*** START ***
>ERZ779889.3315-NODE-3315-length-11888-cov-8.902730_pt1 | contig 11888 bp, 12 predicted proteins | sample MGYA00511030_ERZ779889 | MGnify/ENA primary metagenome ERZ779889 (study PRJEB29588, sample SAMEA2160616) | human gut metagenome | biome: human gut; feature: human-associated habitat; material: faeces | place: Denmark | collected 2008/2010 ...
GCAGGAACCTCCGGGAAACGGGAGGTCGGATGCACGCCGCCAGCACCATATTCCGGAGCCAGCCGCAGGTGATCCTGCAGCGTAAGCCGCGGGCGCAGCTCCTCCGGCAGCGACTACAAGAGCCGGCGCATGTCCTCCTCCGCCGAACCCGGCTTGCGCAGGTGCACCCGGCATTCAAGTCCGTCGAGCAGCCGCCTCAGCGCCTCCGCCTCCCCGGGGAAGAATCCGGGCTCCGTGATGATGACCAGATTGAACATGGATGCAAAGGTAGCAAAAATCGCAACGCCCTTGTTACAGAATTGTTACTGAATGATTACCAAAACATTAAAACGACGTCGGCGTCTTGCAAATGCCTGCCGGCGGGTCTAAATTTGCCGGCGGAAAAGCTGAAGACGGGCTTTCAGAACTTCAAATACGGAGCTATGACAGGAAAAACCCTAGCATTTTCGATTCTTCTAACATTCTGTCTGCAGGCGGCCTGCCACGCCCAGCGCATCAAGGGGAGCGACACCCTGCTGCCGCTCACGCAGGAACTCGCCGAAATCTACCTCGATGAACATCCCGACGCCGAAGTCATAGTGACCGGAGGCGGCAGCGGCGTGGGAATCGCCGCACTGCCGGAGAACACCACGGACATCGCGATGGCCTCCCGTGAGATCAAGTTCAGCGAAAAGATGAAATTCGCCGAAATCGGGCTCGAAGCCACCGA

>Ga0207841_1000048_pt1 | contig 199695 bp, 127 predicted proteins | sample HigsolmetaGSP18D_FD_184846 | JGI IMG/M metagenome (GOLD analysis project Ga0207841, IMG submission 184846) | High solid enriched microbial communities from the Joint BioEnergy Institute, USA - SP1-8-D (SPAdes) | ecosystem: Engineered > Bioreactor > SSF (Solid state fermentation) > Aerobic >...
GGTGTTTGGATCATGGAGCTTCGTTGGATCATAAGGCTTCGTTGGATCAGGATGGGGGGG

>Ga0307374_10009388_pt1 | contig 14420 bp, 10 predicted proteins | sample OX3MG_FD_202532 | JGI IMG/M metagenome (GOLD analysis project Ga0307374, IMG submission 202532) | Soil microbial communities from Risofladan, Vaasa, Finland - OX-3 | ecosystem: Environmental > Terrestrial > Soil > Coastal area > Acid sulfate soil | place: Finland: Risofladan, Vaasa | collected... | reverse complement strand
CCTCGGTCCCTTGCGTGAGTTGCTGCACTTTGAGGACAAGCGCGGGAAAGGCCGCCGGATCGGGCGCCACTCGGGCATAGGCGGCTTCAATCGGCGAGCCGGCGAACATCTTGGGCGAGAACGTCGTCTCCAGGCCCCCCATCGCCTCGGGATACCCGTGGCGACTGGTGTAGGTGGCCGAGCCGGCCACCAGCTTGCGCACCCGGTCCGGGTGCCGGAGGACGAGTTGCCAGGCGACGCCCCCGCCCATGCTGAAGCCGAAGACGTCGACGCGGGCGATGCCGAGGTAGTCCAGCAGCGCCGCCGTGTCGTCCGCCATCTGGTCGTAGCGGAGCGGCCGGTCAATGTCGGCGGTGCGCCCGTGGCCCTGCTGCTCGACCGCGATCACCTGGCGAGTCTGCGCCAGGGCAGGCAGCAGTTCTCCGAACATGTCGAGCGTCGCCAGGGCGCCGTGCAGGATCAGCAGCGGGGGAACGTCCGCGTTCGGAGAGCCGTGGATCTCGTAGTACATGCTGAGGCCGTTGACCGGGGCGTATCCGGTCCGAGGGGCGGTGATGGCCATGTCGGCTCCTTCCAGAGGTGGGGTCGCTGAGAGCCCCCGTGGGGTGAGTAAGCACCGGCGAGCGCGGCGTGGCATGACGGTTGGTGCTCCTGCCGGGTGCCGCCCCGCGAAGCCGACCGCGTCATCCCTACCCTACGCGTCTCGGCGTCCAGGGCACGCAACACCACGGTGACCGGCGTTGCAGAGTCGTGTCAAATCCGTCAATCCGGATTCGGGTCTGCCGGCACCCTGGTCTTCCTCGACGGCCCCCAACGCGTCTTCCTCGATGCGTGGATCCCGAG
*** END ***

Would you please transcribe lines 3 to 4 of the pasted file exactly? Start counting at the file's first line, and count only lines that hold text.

>Ga0207841_1000048_pt1 | contig 199695 bp, 127 predicted proteins | sample HigsolmetaGSP18D_FD_184846 | JGI IMG/M metagenome (GOLD analysis project Ga0207841, IMG submission 184846) | High solid enriched microbial communities from the Joint BioEnergy Institute, USA - SP1-8-D (SPAdes) | ecosystem: Engineered > Bioreactor > SSF (Solid state fermentation) > Aerobic >...
GGTGTTTGGATCATGGAGCTTCGTTGGATCATAAGGCTTCGTTGGATCAGGATGGGGGGG